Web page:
Body: Bouldering for Bone DensityI heard that bouldering increases bone density in a climber's hands, while climbing routes does not. Is that true?
I heard that bouldering increases bone density in a climber’s hands, while climbing routes does not. Is that true? Also, what is the significance of increased bone density?
Pat Bagley, Weston, Massachusetts
My inner child is coughing. The issue of bone-strength adaptation is a little more complex than that. For starters, there are no studies looking at this specific issue, so it is theoretical with regard to scampering on rocks, whatever your penchant, bouldering or routes.
I assume you are talking about bone strength, which is both bone mineral density (BMD) and bone size (BS), i.e. wall thickness, cavity size and total area, among other parameters.
The crux of your question involves five variables: high-intensity exercise versus more endurance-based activity (bouldering and route climbing, respectively), the two aforementioned indices of bone strength, and time. Any adaptation is specific to the amount of load at the site in question.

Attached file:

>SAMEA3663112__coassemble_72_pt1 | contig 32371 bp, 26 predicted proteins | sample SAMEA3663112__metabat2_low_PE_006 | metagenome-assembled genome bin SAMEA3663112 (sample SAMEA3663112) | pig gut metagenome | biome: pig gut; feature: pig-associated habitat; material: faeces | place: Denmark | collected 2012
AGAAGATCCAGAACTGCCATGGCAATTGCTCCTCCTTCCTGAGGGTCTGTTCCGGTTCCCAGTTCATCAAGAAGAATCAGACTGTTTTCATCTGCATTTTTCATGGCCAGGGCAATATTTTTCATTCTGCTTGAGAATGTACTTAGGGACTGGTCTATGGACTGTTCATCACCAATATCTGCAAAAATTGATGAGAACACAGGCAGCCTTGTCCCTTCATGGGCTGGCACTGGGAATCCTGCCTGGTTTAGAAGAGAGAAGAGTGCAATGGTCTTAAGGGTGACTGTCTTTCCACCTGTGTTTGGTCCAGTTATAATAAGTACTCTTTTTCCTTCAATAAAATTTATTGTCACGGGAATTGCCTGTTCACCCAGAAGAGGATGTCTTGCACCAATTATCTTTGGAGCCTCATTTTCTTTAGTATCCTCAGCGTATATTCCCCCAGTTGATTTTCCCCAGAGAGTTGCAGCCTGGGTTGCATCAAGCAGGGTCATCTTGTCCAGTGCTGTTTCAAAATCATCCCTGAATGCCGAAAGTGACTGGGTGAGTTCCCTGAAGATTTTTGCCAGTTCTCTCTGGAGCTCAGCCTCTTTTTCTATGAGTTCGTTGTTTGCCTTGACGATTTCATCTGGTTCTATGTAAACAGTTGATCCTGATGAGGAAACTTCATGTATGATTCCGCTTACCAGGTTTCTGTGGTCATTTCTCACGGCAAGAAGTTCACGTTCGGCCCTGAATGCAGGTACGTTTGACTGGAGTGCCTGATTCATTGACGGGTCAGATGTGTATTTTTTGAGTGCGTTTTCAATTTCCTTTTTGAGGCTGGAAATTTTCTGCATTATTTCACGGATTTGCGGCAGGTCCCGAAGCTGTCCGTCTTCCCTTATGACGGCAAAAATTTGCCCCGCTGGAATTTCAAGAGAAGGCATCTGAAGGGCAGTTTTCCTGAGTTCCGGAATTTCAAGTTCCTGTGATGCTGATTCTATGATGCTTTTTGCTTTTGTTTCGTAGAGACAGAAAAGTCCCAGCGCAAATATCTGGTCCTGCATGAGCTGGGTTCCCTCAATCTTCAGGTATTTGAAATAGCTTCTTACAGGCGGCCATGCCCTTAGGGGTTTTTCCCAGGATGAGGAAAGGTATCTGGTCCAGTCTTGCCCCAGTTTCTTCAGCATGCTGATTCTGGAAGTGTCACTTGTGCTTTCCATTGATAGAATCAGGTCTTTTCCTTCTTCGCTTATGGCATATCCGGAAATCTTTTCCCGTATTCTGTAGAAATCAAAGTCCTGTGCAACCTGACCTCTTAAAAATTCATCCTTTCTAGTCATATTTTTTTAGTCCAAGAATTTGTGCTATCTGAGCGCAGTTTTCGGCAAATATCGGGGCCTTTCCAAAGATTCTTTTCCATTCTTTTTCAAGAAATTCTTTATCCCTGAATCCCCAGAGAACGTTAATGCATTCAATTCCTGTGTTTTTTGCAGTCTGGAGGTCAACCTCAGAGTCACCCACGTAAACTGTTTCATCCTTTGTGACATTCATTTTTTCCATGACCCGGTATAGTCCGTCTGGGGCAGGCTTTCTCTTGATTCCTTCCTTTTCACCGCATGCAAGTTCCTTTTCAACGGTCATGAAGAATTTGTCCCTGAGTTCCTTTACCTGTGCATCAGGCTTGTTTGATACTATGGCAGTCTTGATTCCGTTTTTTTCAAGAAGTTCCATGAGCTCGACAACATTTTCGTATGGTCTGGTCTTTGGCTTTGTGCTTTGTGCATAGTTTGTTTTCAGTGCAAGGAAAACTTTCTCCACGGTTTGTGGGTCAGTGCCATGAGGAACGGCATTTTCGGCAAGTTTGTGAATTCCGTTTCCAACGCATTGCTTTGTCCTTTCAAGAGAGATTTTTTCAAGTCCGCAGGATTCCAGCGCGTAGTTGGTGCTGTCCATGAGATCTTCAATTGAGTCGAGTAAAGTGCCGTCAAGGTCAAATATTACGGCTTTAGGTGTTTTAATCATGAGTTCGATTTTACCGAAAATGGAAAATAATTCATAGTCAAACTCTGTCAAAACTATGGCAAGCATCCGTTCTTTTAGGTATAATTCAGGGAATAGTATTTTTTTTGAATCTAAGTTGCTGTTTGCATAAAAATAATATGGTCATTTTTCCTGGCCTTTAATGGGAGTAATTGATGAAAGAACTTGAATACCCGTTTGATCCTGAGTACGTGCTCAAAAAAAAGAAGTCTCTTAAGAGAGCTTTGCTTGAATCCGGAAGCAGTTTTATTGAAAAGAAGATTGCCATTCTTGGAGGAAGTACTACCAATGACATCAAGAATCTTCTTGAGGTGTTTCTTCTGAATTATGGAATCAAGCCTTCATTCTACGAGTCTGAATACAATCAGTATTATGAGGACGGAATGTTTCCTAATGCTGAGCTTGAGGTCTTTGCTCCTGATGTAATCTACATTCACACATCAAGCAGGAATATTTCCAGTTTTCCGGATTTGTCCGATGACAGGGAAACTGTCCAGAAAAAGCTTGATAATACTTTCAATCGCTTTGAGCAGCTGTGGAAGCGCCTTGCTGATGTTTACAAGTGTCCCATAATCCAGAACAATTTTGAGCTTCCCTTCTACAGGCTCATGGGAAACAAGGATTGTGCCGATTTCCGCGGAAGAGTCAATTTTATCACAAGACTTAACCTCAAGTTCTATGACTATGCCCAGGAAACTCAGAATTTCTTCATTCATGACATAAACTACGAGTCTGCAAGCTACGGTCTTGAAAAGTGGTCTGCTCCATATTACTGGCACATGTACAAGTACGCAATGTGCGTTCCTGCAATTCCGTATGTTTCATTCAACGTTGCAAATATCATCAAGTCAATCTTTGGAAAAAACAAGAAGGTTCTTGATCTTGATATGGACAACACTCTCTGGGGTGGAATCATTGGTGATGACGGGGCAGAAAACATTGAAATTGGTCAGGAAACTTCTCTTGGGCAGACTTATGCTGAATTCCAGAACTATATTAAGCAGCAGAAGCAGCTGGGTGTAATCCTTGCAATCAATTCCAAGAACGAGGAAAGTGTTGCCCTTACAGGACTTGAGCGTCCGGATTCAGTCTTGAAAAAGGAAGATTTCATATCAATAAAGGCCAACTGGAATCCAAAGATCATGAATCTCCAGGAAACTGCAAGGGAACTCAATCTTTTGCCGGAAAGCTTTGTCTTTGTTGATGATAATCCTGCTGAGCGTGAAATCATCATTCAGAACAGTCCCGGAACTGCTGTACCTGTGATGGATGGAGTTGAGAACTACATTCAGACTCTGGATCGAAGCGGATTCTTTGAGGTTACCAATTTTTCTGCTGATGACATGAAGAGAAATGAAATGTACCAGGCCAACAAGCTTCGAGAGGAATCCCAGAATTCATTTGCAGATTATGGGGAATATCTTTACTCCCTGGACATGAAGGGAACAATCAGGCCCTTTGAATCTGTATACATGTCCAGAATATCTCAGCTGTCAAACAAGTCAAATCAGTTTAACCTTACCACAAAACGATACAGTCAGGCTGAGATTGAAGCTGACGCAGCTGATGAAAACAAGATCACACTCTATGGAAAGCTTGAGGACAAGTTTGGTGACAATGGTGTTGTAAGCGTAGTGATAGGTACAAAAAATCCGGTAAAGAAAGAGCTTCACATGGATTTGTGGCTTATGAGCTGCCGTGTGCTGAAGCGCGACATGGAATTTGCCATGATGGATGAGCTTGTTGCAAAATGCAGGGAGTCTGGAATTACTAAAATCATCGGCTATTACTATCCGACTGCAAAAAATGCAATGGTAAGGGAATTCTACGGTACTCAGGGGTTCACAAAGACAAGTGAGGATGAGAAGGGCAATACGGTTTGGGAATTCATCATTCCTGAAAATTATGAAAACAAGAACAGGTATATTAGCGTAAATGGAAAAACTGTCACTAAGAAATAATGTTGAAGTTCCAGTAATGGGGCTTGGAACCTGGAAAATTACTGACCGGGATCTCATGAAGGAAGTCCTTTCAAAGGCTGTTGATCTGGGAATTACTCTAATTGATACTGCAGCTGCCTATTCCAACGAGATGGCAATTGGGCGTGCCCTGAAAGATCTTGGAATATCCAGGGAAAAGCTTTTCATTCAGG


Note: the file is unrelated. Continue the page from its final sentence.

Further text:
Current research suggests that high load and low repetition will increase BMD, as well as bone size, faster than endurance-based activity in the relative short term.
Route climbing does not really fit into the endurance category, but rather somewhere in the middle of the power-endurance continuum. As such, you could argue that bouldering, which is positioned at the far end, produces greater gains in bone strength in the short term due to its higher intensity and greater rest period between bouts.
Recent studies illustrate cortical hypertrophy (bigger bones) in climbers, but since many comp climbers use bouldering as a training medium, and this was not a control parameter, this is not a definitive result. I suggest that if bouldering and route climbing were separated, boulderers would show more bone adaptation than climbers of a similar standard who did not train finger power. But it’s a Paris Hilton study a no-brainer complete with hair splitting.
Most of this is really only pertinent for post menopausal women, since bone strength, BMD and bone mass are not especially significant for the average climber other than a curious footnote.
To answer your question: Yes, you will have stronger bones in your fingers, and to a lesser extent in your arms, if you boulder a lot. More so than for route climbing. If you drink a lot of cola this may be negated, however, since cola is known to reduce BMD!